Wednesday, April 27, 2011

Green Puzzle: When Is a Soil Recycling Facility Not Like an Indian Casino?


We recently looked in on the controversy in Mecca, California about malodors allegedly produced by a contaminated-soil recycling company located on land belonging to the Cabazon Band of Mission Indians. The dispute has been heating up:
State hazardous waste regulators cracked down on the business earlier this month, notifying Western Environmental that it should not accept California waste because it lacked the required permits. The state also told Western Environmental’s customers not to bring their waste to the plant.

But in a letter sent to its customers this week, Western Environmental claims the state’s toxic substances control department “does not have authority to regulate such waste” at the Mecca facility because it’s on tribal land.
Right on! Tribal marketing is already rolling out a casino + hazmat-recycling + convenience store concept.
The state contends it has jurisdiction since the plant is neither owned by the tribe nor a tribal entity.
Tricky lawyer mumbo-jumbo. But then . . .
It’s unclear why the state allowed the plant to operate for seven years without the permits.
Why? Because California believes in green jobs! Oh, wait. California believes in clean air! Uh . . . let me get back to you.
Plant officials stress that no environmental agencies investigating the odor have been able to pinpoint Western Environmental as the only source of the problematic odor.
We don’t stink but even if we do there’s nothing you can do about it.

Sock Clogger at UAF


Someone has been flushing socks down the toilets at the University of Alaska Fairbanks. More than 100 pairs since December. According to Andrew Sheeler, a reporter for the campus newspaper The Sun Star:
This has led to an occasional sewer smell that pervades the halls of the building. The sock flushing has caused an estimated $20,000 in damages, and has left Facilities Services (FS) employees baffled as to a reason why.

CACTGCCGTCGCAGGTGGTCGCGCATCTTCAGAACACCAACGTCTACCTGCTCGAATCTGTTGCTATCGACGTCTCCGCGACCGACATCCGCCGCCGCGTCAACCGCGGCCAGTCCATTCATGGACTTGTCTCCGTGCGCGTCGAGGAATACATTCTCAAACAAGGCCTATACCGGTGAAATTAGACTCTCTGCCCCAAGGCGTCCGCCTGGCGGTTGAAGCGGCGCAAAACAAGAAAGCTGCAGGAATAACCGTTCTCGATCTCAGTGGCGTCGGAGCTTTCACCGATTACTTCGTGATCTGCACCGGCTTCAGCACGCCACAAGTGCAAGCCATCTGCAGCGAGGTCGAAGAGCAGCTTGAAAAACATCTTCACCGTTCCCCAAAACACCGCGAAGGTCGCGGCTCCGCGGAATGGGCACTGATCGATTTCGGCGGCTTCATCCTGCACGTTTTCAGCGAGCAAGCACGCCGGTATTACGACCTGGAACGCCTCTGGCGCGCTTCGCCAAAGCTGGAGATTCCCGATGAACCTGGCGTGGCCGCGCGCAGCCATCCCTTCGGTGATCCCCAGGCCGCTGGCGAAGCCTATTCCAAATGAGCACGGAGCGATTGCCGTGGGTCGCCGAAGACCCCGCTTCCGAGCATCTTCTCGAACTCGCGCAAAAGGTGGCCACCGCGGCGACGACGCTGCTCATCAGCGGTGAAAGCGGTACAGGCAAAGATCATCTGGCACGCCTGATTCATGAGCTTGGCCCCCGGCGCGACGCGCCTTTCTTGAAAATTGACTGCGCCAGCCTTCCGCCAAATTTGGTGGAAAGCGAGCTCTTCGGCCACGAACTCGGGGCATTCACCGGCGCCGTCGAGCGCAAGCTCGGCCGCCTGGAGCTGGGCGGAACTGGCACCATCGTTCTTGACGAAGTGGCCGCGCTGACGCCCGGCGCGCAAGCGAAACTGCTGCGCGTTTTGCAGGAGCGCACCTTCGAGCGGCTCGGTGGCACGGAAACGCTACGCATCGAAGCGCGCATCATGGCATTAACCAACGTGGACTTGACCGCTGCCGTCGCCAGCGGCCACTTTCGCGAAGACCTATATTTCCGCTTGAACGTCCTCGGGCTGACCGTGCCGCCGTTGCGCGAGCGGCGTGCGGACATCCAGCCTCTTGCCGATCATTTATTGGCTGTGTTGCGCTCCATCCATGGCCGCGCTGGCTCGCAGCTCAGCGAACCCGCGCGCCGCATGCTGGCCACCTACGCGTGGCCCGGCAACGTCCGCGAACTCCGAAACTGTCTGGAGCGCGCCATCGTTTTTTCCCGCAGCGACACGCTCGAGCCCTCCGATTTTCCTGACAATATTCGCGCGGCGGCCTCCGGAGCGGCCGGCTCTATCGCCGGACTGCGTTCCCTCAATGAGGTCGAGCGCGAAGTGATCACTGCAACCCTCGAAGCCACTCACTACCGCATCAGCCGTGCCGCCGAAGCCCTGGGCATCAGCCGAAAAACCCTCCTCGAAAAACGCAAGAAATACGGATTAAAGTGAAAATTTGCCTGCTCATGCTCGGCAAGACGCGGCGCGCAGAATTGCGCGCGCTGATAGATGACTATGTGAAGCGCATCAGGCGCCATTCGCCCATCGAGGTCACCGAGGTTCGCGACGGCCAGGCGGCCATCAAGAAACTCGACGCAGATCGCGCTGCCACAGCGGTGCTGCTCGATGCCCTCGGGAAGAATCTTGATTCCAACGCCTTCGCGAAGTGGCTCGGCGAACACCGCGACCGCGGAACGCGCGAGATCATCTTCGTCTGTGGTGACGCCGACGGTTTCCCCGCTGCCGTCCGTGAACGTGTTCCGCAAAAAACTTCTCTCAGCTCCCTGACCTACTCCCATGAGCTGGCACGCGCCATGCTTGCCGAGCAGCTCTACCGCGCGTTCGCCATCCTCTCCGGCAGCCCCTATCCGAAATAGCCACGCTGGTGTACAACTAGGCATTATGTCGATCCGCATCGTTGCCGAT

“We don’t think it’s vandalism,” said Marianne Freelong, FS Customer Service Manager.
We agree with Ms. Freelong. Why? Because the toilets in question are in the Fine Arts Complex.

It’s art. Duh.

P.S. Say, Jammie Nicholas hasn’t been hanging out at UAF recently, has he?

Sunday, April 24, 2011

More Ersatz Perfume Deals from Germany


As celebrity fragrance enters its Decadent Phase, Germans are in the avant garde:
Clarence House smelled a rat today when a German perfumer claimed to have created the fragrances to be worn by Prince William and Kate Middleton on their wedding day.

Hamburg-based Kim Weisswange claimed she spent seven weeks in her lab perfecting the scents to secret recipes using more than 90 ingredients.

Miss Weisswange, 47, who said she made three scents for the Queen’s 80th birthday in 2006, claimed the order came in a phone call from the Palace, and said the two new perfumes “underline the character and personalities” of the couple.
Miss Weisswange even went to the trouble of creating mock-up bottle designs. She was written up here (auf Deutsch), and you can also catch her on YouTube, thrusting her Nase into one rose after another and working in her Laboratorium. Question: Big-time perfumers compose by weight, not volume, so why all the graduated cylinders in her lab? And why on earth would she compound smelling samples in a huge Ehrlenmeyer flask? [Relax, it’s just a PR video for the rubes.—Ed.]

Saturday, April 23, 2011

Karl Has His People Spank Gerhard’s People


Gerhard und Geza

From KL’s flack:
“Mr Lagerfeld refutes his implication in the launch of the perfume Paper Passion. This project, of which Mr Steidl told him about, only emanate from the art books’ publisher himself. Mr Lagerfeld copublishes many books with Mr Steidl but stick to Coty Prestige when it is about his own perfumes’ creations.”
Ouch!

Berlin-based perfumer Geza Schön, who had already revealed the theme notes for Paper Passion, is probably not feeling the love either.

Celebrity fragrances have officially entered their Decadent Phase, when members of the entourage feel free to grab the spotlight by pre-announcing fragrance deals.